Reduce Age-Associated Decline in Cerebrovascular Function with Tai Chi
By John M. de Castro, Ph.D.
“In addition to the physical components of tai chi, this form of exercise has mental and emotional advantages. Some studies have shown people who perform tai chi on a regular basis see improvements in cognitive function and memory.” – Phillips Lifeline
The aging process involves a systematic progressive decline in every system in the body, the brain included. The elderly often have problems with attention, thinking, and memory abilities, known as mild cognitive impairment. An encouraging new development is that mindfulness practices such as meditation training and mindful movement practices can significantly reduce these declines in cognitive ability. In addition, it has been found that mindfulness practices reduce the deterioration of the brain that occurs with aging restraining the loss of neural tissue. Indeed, the brains of practitioners of meditation, yoga, and Tai Chi have been found to degenerate less with aging than non-practitioners.
Tai Chi has been practiced for thousands of years with benefits for health and longevity. Tai Chi training is designed to enhance function and regulate the activities of the body through regulated breathing, mindful concentration, and gentle movements. Tai Chi practice has been found to be effective for an array of physical and psychological issues. Tai Chi has been shown to help the elderly improve attention, balance, reducing falls, arthritis, cognitive function, memory, and reduce age related deterioration of the brain. So, it makes sense to further study the effects of Tai Chi training on the brains of older adults.
In today’s Research News article “Tai Chi exercise improves age-associated decline in cerebrovascular function: a cross-sectional study.” (See summary below or view the full text of the study at: https://www.ncbi.nlm.nih.gov/pmc/articles/PMC8101197/ ) Li and colleagues recruited healthy older adult (aged 60-69 years) Tai Chi practitioners, age matched older adult non-practitioners, and healthy young adults (aged 21-25 years). They were measured for heart rate, blood pressure, and body mass index (BMI). They also underwent measurement of cerebrovascular hemodynamics.
They found that the older the participants the higher the systolic blood pressure but the lower the cerebrovascular blood flow. Importantly, the cerebrovascular hemodynamics of the older Tai Chi practitioners were significantly higher than the age matched controls and the levels approached those of the young adults. Including carotid blood flow velocity, overall elasticity of the arterial wall, and the degree of flow of small blood vessels and capillaries and reduced arterial resistance.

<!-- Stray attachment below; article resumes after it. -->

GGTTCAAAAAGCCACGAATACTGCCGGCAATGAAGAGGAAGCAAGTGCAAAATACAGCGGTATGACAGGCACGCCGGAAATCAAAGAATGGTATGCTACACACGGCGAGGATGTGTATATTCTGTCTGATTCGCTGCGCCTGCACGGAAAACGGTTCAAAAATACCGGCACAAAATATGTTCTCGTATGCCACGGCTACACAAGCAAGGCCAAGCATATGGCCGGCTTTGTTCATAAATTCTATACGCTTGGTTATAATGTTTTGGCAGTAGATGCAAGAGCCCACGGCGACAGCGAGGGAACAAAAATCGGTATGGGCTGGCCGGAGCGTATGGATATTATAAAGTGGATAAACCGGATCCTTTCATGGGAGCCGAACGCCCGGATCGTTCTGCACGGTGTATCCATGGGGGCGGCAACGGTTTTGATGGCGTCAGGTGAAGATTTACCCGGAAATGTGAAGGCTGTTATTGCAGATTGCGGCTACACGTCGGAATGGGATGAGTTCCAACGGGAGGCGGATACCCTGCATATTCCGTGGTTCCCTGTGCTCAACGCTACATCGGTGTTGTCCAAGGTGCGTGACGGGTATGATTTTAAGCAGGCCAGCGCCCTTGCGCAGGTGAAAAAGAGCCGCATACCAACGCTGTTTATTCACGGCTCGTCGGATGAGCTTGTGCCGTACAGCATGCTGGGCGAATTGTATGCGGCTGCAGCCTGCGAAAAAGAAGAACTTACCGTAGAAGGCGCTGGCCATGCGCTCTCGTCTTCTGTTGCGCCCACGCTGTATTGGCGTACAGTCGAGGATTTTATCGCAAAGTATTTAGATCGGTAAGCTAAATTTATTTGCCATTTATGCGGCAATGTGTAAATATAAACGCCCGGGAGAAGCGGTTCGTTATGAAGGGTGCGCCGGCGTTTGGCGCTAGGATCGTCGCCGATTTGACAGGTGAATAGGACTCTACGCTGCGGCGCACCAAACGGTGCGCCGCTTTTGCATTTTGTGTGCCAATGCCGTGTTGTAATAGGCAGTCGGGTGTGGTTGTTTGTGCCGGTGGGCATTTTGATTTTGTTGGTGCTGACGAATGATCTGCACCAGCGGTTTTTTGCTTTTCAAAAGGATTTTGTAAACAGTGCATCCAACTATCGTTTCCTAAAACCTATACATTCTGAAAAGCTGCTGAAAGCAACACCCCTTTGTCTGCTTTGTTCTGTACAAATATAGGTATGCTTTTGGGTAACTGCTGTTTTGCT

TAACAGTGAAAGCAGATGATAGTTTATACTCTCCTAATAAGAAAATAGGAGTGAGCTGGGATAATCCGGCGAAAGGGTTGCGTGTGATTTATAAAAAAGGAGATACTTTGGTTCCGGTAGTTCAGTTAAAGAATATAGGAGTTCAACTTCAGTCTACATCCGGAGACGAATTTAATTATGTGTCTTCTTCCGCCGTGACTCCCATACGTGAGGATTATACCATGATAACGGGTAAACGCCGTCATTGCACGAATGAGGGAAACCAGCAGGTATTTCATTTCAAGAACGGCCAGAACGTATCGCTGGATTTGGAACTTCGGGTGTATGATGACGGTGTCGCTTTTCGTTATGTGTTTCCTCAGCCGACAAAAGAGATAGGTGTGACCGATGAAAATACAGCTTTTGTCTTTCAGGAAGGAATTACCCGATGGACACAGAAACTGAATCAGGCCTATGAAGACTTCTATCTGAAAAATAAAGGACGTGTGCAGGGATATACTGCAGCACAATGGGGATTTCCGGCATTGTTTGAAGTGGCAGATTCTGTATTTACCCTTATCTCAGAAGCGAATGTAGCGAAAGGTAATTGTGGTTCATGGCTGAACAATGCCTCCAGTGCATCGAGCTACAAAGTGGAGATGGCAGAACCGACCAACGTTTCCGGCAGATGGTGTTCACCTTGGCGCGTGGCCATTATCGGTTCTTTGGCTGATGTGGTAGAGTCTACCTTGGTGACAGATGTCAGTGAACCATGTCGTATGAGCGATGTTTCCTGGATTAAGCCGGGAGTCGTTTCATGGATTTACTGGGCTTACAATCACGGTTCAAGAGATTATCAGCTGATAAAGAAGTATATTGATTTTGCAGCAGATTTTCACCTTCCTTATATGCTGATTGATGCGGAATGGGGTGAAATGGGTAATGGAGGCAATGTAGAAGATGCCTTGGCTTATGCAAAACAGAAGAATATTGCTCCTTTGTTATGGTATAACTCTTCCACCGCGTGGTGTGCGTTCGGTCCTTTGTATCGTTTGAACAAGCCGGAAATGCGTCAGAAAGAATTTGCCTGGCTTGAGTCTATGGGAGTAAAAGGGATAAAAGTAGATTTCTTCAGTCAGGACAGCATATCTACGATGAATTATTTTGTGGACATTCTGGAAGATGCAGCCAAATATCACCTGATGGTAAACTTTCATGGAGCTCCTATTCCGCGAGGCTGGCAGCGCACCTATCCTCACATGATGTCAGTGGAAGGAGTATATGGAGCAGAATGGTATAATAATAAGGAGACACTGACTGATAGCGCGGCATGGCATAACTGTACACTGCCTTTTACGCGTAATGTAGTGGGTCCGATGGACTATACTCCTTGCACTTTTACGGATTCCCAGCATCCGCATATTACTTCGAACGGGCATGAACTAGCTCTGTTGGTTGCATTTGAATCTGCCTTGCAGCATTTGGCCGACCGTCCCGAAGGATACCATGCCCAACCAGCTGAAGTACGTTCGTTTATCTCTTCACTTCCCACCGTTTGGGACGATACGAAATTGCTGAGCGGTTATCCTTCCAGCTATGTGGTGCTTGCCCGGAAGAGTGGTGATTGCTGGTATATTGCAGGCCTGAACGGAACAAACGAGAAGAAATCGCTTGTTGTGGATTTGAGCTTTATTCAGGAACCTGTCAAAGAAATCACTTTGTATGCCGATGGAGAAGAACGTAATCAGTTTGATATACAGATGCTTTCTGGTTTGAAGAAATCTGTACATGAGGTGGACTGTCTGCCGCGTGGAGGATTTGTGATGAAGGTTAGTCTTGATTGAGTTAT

The present study was cross-sectional, comparing older adults who practiced Tai Chi to those who did not. This kind of design doesn’t allow for clear conclusions about causation. But previous research by others using training in Tai Chi demonstrated that it reduced age-related decline. So, it is likely that the benefits observed in the present study were also due to the practice of Tai Chi.
Age-related reductions in cerebrovascular hemodynamics are associated with cognitive decline and dementia but were not measured in the present study. But previous research has demonstrated that Tai Chi practice improves cognition and reduces dementia. So, it is likely that the observed better cerebrovascular hemodynamics in the older Tai Chi participants is a marker of improvements in cognition and reduced dementia. This suggests that age-related decline in cerebrovascular hemodynamics may be a major cause of cognitive decline and dementia with aging and that Tai Chi practice can reduce these declines by improving cerebrovascular hemodynamics.
So, reduce age-associated decline in cerebrovascular function with Tai Chi.
“Tai Chi exercise had potential beneficial effects on cerebral hemodynamics, plasma risk factors, and balance ability in older community adults” – Guohua Zheng
CMCS – Center for Mindfulness and Contemplative Studies
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Li, L., Wang, J., Guo, S., Xing, Y., Ke, X., Chen, Y., He, Y., Wang, S., Wang, J., Cui, X., Wang, Z., & Tang, L. (2021). Tai Chi exercise improves age-associated decline in cerebrovascular function: a cross-sectional study. BMC geriatrics, 21(1), 293. https://doi.org/10.1186/s12877-021-02196-9
Tai Chi exercise has been reported to enhance physical and mental health in the older adults; however, the mechanism remains elusive.
We recruited 289 older adults practicing Tai Chi for over 3 years, together with 277 age-matched older and 102 young adults as controls. 168 Tai Chi practitioners were successfully matched to 168 older controls aged 60–69 based on a propensity score for statistics.
Cerebrovascular function was evaluated by measuring the hemodynamics of the carotid artery. Spearman correlation was performed to validate the age-associated physiological parameters.
Cerebrovascular function in older adults significantly degenerated compared with the young, and was substantially correlated with age. Compared with the older control group, Tai Chi practitioners showed significant improvements in CVHI (cerebral vascular hemodynamics indices) Score (P = 0.002), mean blood flow velocity (P = 0.014), maximal blood flow velocity (P = 0.04) and minimum blood flow velocity (P < 0.001), whereas the age-related increases in pulse wave velocity (P = 0.022), characteristic impedance (P = 0.021) and peripheral resistance (P = 0.044) were lowered.
These data demonstrate a rejuvenation role of Tai Chi in improving the age-related decline of the cerebrovascular function.